Looking Self Glass How we Imagin our appearance to Others | #leadership





The looking-glass self[1] is a social psychological concept, created by Charles Horton Cooley in 1902 (McIntyre 2006), stating that a person’s self grows out of society’s interpersonal interactions and the perceptions of others. The term refers to people shaping their self-concepts based on their understanding of how others perceive them. Cooley clarified that society is an interweaving and inter-working of mental selves. The term “looking glass self” was first used by Cooley in his work, Human Nature and the Social Order in 1902.[2]

The looking-glass self has three major components and is unique to humans (Shaffer 2005). According to Lisa McIntyre’s The Practical Skeptic: Core Concepts in Sociology, in the looking-glass self a person views himself or herself through others’ perceptions in society and in turn gains identity. Identity, or self, is the result of the concept in which we learn to see ourselves as others do (Yeung & Martin 2003). The looking-glass self begins at an early age and continues throughout the entirety of a person’s life as one will never stop modifying their self unless all social interactions are ceased.Some sociologists believe that the concept wanes over time.Others note that only a few studies have been conducted with a large number of subjects in natural settings.

There are three main components of the looking-glass self (Yeung, et al. 2003).

  1. We imagine how we must appear to others.
  2. We imagine and react to what we feel their judgment of that appearance must be.
  3. We develop our self through the judgments of others.

The term “looking-glass self” was coined by Cooley after extensive psychological testing in 1902, although more recent studies have been published. In 1976 Arthur L Beaman, Edward Diener, and Soren Svanum (1979) performed an experiment on the Looking-Glass Self’s effect on children. Another study in the Journal of Family Psychology in 1998, measured the validity of the looking glass self and symbolic interaction in the context of familial relationships.

It has been argued that the looking glass self conceptualization of the social self is critically incomplete in that it overlooks the divergent roles of ingroups and outgroups in self-definition.[3] That is, it has been demonstrated that while individuals will converge upon the attitudes and behaviours of ingroup members, they will also diverge from the attitudes and behaviours of outgroup members.[4] The neglect of the latter scenario is attributed to the looking glass approaches’ implicit focus on ingroup member appraisals. This alternative perspective is derived from the self-categorization theory analysis of social influence.[5] Indeed, it is further argued that the looking glass self metaphor fails to reflect the fact that influence derives from the self-categorization of other individuals as part of the self.[6][3]In other words, people are not shaped by the reflections from ‘others’, but rather are shaped by the creation of a collective social identity that contrasts ‘us’ against relevant ‘others’.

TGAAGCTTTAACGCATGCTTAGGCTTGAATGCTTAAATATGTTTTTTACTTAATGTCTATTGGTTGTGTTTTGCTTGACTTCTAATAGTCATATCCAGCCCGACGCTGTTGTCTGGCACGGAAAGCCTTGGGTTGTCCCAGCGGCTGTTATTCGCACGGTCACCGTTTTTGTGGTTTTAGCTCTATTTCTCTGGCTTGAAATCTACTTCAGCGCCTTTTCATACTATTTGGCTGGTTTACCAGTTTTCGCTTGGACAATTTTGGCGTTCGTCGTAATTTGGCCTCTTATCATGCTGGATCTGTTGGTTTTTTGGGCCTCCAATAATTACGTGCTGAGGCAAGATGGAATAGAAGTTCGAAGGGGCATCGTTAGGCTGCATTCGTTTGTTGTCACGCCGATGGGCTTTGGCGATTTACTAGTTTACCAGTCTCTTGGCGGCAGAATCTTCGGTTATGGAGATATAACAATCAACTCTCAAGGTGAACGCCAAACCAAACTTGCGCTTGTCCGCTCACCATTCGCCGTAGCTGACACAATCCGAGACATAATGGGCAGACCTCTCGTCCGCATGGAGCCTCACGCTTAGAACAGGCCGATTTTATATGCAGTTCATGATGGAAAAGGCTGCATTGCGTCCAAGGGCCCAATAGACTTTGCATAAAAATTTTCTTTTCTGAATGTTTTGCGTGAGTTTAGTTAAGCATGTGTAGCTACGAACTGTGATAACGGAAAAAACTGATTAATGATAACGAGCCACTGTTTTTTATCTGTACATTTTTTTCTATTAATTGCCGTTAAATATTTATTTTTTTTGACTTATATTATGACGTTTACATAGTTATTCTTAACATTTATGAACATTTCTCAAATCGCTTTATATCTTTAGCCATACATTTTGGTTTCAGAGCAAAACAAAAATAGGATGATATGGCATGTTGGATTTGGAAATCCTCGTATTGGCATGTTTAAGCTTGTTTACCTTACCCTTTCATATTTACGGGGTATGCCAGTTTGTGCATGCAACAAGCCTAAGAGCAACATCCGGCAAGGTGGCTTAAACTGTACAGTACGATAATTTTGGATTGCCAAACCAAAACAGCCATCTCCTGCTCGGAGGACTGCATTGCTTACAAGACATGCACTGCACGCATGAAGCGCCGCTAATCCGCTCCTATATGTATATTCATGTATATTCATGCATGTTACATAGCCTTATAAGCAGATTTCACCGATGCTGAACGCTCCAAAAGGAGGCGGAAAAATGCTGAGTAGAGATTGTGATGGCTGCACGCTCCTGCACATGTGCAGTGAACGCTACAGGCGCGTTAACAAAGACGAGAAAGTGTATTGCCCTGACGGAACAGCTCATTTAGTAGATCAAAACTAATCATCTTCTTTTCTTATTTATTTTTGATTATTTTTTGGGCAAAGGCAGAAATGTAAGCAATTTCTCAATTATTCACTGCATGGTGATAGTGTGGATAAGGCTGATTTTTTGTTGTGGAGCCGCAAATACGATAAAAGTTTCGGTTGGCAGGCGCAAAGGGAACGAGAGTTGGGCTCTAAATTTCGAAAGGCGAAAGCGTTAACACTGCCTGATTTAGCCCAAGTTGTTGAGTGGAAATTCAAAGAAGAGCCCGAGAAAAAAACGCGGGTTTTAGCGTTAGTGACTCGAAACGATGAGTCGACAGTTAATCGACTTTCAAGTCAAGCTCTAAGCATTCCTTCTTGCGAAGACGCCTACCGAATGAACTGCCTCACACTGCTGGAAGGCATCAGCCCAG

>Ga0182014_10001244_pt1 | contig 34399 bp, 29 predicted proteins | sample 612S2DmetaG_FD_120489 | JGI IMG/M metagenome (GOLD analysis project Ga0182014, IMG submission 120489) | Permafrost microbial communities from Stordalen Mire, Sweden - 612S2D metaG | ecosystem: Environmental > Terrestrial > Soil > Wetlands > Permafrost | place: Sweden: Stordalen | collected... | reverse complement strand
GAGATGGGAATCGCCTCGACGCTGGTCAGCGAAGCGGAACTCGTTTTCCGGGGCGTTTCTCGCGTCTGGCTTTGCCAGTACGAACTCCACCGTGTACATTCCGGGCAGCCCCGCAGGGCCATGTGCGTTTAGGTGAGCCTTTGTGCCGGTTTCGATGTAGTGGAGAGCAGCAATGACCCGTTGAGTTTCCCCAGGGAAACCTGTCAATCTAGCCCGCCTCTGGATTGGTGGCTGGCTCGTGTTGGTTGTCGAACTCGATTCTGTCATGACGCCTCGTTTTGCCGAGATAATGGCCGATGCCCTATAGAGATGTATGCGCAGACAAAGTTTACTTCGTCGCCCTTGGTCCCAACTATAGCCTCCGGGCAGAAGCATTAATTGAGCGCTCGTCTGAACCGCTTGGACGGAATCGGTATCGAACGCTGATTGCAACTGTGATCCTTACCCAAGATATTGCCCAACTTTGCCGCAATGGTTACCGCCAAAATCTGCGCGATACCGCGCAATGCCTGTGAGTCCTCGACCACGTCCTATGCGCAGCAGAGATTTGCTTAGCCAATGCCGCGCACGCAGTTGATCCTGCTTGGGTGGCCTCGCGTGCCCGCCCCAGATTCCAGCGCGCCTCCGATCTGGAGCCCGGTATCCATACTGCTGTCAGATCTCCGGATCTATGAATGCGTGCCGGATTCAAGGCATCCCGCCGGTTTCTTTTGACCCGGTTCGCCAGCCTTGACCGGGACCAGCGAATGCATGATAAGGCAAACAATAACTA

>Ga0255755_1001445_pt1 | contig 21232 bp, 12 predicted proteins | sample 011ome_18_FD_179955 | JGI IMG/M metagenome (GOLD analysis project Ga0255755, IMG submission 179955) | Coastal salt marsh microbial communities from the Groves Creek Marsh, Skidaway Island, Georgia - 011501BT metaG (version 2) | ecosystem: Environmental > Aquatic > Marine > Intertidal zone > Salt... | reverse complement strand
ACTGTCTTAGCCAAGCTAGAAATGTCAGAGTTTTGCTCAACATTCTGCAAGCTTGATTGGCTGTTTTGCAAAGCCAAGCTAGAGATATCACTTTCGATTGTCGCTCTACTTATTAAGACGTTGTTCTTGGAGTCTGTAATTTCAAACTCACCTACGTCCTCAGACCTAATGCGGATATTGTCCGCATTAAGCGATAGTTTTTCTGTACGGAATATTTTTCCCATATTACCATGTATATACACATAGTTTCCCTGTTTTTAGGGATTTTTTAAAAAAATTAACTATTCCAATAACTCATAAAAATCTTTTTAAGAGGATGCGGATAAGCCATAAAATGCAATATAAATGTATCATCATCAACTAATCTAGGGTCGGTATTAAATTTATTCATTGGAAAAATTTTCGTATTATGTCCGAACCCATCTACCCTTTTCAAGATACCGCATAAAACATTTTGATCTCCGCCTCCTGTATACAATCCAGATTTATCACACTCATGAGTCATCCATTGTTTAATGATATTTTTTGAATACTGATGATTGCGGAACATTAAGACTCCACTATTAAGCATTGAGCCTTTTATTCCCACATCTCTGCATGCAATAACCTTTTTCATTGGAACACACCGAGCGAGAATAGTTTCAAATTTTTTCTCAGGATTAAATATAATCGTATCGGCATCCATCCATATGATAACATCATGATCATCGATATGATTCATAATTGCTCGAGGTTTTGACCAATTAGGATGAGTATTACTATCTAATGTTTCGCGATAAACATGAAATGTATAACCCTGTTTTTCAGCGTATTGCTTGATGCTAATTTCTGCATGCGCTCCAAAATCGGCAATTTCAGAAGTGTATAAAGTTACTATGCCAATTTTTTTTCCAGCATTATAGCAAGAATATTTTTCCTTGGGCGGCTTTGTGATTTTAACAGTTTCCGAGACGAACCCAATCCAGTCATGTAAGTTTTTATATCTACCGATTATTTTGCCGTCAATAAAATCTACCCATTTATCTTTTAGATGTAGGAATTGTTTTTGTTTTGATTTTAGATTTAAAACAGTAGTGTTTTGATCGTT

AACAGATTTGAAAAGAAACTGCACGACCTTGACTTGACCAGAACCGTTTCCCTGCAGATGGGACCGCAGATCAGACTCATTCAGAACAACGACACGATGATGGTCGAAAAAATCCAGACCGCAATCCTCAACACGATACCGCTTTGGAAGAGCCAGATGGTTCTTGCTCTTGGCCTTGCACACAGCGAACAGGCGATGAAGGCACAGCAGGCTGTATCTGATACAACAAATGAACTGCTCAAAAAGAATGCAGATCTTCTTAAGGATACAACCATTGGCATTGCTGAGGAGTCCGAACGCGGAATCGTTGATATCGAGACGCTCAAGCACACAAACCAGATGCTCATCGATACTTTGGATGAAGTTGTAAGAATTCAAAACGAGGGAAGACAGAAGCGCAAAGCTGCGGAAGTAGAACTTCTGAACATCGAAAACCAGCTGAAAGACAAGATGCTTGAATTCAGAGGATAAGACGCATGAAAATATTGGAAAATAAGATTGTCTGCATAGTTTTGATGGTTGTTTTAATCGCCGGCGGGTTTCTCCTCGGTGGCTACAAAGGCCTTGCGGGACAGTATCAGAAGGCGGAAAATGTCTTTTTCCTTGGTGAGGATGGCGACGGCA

• McGraw Hill Ryerson “Challenge and Change: Patterns, Trends and Shifts in Society” New York: 2012 pp. 130 ISBN 0-07-094157-2 for quote “”In Cooley’s words, “I am not what I think I am and I am not what you think I am; I am what I think you think I am.” “”
  • Cooley, Charles H. Human Nature and the Social Order. New York: Scribner’s, 1902. Confer pp. 183–184 for first use of the term “looking glass self”.
  • Cooley, Charles H. On Self and Social Organization. Ed. Schubert Hans-Joachim. Chicago: University of Chicago Press, 1998. ISBN 0-226-11509-7. (pp. 20–22)
  • Cook, William L., and Douglas, Emily M. “The Looking Glass Self in Family Context: A Social Relations Analysis.” Journal of Family Psychology 12, no. 3 (1998): 299–309.
  • Coser, Lewis A.Masters of Sociological Thought : Ideas in Historical and Social Context, New York: Harcourt Brace Jovanovich, 1971. ISBN 0-15-555128-0. He has a chapter on Cooley and the Looking Glass Self.
  • Hensley, Wayne. “A Theory of the Valenced Other: The Intersection of the Looking-Glass-Self and Social Penetration.” Social Behavior and Personality: An International Journal 24, no. 3 (1996): 293–308.
  • McIntyre, Lisa. The Practical Skeptic: Core Concepts in Sociology. 3rd ed. New York: McGraw Hill, 2006. ISBN 0-07-288524-6.
  • Shaffer, Leigh. “From Mirror Self-Recognition to the Looking-Glass Self: Exploring the Justification Hypothesis.” Journal of Clinical Psychology 61 (January 2005): 47–65.
  • Starks, Rodney. Sociology. 10th ed. Belmont, CA: Thomson Wadsworth, 2007. ISBN 0-495-09344-0. (pp. 73–75)
  • Yeung, King-To, and Martin, John Levi. “The Looking Glass Self: An Empirical Test and Elaboration.” Social Forces 81, no. 3 (2003): 843–879.



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